Outside of our city there’s a store called “The Sock Store.” You know what you’ll find inside. They’re not distracted from their mission of selling socks. A while ago, I went sock shopping, but I went to a store that “has it all.” Ultimately, I became distracted and overwhelmed by the abundant options; I didn’t even buy socks. I did, however, go home with things I didn’t need … and cold feet.
In much of the world today, people have limitless options. Two hundred years ago John Wesley said, “I fear, wherever riches have increased, the essence of religion has decreased in the same proportion.”¹ Where the Church lives in an atmosphere of comfort and excess, the faith focus of members may become diluted. A believer in Eastern Europe admitted, “Some of us are voting for the Communist Party to return to power, in order to help purify the church.”¹ In Western society much of the Church has taken on corporate characteristics, offering a multitude of options to suit varying tastes, requiring little in return, for fear of losing regular attendees and contributors. Much of our accommodation is done in the name of reaching more people, but scripture says not many choose the narrow gate; most choose the wide gate. With so much available, no one wants to go where there’s only “socks,” even if socks are what we need. If it’s available and appears exciting, we want to try it.
Acts 2:42-47 gives a picture of an early church with focus. Believers exercised faith by releasing their grip on possessions, being generous with others, worshiping together, and sharing life. The result was that “the Lord added to their number day by day those who were being saved.” When the church maintained its focus of teaching, fellowship, breaking bread, and prayer, more people were actually reached. Chuck Swindoll says, “When we commit ourselves to the essentials, our churches will be contagious for the right reasons.”²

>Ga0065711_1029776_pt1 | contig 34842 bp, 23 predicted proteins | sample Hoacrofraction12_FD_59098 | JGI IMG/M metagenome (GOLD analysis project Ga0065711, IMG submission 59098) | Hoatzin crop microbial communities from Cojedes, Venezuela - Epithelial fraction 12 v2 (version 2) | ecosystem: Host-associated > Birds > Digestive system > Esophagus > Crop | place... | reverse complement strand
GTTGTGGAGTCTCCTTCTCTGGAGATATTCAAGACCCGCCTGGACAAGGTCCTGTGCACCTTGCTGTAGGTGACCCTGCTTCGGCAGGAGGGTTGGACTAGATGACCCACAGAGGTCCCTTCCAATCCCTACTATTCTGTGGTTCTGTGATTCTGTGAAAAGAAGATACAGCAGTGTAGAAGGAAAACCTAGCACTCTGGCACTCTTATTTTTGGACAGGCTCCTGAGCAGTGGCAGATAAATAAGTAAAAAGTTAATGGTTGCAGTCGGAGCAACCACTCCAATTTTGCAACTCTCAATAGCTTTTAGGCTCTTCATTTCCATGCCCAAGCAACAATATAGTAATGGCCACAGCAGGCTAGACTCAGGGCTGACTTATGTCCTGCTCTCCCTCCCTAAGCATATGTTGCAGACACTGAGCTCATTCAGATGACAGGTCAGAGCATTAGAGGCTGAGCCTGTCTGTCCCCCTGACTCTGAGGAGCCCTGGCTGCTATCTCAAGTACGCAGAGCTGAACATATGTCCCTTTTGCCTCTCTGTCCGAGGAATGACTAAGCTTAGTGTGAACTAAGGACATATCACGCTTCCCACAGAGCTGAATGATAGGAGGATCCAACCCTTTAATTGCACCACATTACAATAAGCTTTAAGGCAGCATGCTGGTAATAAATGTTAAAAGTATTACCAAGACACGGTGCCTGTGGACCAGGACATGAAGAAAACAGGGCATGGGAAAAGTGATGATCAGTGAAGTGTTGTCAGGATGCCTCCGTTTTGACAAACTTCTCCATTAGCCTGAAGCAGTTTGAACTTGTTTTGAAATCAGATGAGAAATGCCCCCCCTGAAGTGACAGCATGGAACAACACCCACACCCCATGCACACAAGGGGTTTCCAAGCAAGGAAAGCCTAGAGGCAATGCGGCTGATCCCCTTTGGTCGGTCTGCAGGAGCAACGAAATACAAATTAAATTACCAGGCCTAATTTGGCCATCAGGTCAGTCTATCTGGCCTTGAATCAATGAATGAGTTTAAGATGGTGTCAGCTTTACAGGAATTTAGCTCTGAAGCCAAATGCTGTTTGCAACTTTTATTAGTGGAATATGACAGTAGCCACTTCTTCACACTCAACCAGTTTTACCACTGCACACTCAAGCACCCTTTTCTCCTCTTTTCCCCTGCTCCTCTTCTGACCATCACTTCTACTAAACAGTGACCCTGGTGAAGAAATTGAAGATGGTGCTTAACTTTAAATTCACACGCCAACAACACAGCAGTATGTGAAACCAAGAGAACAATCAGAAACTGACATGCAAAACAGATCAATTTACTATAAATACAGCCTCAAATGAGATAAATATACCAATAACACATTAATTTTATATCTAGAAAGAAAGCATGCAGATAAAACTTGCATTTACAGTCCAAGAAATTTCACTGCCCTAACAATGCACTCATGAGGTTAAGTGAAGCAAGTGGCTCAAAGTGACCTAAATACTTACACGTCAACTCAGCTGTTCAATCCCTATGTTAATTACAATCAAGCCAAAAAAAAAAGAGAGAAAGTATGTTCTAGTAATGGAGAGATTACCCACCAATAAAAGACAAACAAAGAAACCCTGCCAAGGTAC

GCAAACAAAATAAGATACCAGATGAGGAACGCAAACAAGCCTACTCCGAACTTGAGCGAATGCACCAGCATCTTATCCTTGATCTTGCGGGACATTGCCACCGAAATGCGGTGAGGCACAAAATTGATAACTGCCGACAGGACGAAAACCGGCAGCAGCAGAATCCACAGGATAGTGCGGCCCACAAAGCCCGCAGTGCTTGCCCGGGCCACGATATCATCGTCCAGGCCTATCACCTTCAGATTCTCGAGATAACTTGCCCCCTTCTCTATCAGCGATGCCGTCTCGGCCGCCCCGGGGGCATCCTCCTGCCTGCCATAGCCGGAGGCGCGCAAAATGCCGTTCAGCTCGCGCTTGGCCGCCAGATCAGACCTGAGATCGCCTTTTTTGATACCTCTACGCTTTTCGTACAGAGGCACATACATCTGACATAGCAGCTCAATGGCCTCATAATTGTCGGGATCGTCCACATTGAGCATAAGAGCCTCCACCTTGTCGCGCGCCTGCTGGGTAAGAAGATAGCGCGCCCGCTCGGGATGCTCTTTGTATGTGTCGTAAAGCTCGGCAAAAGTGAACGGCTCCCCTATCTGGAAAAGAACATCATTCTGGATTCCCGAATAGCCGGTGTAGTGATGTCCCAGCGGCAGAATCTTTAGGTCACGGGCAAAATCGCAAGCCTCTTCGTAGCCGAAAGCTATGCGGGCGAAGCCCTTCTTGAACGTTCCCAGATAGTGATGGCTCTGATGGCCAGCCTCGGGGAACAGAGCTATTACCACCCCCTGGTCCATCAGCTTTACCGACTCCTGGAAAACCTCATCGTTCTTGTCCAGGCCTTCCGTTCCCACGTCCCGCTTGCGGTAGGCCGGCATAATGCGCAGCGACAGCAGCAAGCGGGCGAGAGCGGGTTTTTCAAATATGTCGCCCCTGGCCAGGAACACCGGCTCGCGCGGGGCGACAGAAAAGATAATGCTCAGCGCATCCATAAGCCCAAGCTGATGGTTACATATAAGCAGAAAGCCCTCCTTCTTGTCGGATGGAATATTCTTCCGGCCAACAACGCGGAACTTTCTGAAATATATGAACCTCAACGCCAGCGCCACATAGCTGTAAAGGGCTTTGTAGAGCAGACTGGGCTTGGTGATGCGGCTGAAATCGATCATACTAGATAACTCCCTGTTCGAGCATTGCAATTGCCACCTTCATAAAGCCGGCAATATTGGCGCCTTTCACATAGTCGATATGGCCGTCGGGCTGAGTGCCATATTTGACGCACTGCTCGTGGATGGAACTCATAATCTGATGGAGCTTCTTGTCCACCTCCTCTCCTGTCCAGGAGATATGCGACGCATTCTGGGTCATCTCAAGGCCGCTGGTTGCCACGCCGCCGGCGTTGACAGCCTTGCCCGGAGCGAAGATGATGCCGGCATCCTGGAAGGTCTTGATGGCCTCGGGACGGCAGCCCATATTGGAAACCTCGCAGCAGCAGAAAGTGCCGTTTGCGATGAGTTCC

The consumer trap isn’t new. Just a few chapters after the beautiful picture of the fledgling Acts 2 church, Acts 5 tells about Ananias and Sapphira = early consumers. They wanted to know, “What can we get out of this? What’s in it for us?” Within 3 hours of each other, their lives were taken, evidence God wanted believers focused on true worship, then and now.
Just like The Sock Store, people need to know the Church is about: worshiping the one true God and knowing His truth. Our goal is that people find the Savior and know Him, instead of getting caught up in consumer traps of shopping for pleasure feeding trends and, ultimately, distracting them from what they need most.
What’s distracting you from what you came to the Church for?
We are giving away a copy of The Gift of Church by Jim Samra. You can read the details of what you’ll find in the book and how to enter by clicking here.
For Further Reading:
1 What Good is God? by Philip Yancey
2 The Church Awakening by Chuck Swindoll